Last week, Japan's Ministry of Finance reported that Japan's exports declined 11.3 percent year-over-year for May, partly because of supply chain disruptions caused by the Kumamoto earthquake. This is just one recent example of the repercussions a natural disaster or other disruption event can have on an entire supply chain. It also highlights how important it can be to identify where supply chains are especially vulnerable to risk.
To help companies with that evaluation, the business-risk consulting firm FM Global recently released its third annual Global Resilience Index, which ranks the resilience of 130 countries and territories in regard to supply chain disruption. But while it's interesting that Switzerland was found be more resilient than Norway, can executives actually use this information to help design supply chains that are less subject to disruption?
According to Eric Jones, operations vice president, global manager and business risk consulting at FM Global, the answer is yes. "The FM Global Resilience Index helps companies learn more about potential supply chain-related vulnerabilities in regions or specific countries where they do business today or where they might invest in the future," Jones wrote in an email. "It can help trigger any preventive measures one requires to ensure a company's prosperity over the long term."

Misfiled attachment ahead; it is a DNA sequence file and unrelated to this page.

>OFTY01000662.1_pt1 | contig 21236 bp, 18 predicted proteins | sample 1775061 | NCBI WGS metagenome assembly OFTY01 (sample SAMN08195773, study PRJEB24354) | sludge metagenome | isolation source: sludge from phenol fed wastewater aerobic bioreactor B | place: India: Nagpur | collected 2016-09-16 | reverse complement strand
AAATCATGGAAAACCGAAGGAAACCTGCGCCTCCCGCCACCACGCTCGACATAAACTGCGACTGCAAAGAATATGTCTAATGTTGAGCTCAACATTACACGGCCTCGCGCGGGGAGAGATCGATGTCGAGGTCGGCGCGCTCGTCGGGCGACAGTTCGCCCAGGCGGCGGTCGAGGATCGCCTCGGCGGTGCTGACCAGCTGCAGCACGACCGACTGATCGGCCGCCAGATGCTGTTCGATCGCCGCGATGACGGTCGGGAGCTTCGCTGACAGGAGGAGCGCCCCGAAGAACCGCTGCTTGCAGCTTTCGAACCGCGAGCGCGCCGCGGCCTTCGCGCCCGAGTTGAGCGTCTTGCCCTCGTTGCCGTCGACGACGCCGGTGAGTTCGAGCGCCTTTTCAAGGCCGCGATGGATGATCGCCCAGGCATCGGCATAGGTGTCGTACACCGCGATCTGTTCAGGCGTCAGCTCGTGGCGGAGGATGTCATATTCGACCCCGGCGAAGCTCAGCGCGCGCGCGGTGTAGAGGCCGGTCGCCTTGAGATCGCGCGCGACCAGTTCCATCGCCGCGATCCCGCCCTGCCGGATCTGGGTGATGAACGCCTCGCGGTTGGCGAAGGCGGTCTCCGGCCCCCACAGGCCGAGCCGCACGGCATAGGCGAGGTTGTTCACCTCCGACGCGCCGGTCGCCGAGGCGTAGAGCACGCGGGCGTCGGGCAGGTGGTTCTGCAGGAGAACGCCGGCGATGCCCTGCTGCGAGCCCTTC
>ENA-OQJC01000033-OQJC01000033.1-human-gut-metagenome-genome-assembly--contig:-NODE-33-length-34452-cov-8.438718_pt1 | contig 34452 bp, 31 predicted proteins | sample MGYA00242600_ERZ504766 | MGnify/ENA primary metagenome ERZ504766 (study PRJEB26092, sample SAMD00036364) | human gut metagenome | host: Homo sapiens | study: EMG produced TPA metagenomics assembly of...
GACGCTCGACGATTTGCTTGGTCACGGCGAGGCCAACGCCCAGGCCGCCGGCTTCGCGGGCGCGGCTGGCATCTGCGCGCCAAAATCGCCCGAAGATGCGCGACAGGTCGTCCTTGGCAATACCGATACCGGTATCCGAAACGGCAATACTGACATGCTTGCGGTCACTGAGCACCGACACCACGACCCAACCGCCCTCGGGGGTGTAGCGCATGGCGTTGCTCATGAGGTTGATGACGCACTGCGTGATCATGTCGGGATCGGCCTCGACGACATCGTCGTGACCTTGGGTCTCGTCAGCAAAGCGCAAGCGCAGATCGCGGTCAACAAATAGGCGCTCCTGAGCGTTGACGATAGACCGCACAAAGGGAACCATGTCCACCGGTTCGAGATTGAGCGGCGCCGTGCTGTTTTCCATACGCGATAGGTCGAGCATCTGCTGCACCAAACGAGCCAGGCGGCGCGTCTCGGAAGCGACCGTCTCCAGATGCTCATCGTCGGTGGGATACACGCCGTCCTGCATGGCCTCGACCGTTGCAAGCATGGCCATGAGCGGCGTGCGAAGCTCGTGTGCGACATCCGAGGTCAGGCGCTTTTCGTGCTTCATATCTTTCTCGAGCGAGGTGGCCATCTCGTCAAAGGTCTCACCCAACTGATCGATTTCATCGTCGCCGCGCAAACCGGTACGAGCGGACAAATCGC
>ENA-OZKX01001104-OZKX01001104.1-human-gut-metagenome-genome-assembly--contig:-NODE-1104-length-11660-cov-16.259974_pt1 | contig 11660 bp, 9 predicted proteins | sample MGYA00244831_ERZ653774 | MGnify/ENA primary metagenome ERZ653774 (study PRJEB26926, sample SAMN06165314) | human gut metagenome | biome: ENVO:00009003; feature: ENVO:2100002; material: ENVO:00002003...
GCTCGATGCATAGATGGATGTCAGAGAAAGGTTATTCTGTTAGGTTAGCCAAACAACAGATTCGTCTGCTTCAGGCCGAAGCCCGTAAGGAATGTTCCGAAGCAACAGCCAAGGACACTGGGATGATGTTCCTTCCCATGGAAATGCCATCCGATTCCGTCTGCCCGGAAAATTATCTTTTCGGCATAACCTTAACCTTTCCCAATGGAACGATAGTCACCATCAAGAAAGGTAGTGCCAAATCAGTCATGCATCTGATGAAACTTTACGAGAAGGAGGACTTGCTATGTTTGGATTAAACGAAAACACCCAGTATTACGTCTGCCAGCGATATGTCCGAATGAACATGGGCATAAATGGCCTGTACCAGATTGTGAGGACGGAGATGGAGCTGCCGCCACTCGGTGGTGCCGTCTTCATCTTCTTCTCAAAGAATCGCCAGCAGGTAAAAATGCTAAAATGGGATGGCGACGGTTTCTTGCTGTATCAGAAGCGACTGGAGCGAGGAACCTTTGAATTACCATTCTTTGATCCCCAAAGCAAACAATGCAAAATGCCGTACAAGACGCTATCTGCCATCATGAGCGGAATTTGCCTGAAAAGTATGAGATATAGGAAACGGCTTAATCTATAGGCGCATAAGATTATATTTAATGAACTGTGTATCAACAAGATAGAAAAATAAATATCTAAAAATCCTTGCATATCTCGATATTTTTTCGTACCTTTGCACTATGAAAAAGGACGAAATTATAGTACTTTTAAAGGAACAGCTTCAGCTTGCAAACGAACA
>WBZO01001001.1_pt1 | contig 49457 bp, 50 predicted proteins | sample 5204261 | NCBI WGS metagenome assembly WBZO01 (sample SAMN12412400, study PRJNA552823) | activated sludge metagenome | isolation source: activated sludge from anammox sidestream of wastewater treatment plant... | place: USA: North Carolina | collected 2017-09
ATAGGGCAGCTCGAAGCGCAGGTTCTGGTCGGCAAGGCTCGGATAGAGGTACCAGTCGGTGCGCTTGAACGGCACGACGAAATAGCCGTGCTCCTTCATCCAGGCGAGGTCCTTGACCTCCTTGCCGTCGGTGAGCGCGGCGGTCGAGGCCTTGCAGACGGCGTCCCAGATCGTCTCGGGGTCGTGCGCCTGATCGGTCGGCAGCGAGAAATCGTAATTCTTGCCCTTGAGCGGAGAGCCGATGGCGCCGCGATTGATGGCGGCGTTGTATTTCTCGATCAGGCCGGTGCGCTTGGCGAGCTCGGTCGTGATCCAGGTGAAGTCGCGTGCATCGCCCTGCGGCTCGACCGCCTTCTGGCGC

Specifically, the index can help companies select locations for new sites and facilities and evaluate established supply chains, says Jones. It can also help companies evaluate potential suppliers and identify how vulnerable their customers are to risks.
The Index includes assessments for nine factors in three different categories: economic, risk quality, and supply chain. Economic factors include gross domestic product, political risk, and vulnerable to an oil "shock." Risk quality factors include exposure to natural hazards, the country's commitment to reducing natural hazard risks, and the country's commitment to fire-risk improvement. Finally, the three supply chain factors include control of corruption, infrastructure, and local supplier quality.
"Using the nine key drivers measured in the index, supply chain executives and risk managers can identify specific risks that may be associated with a country that could impact a current or prospective supplier," Jones said. It could then take steps to mitigate that risk, such as contracting with an additional supplier in another region or working with that supplier on contingency plans.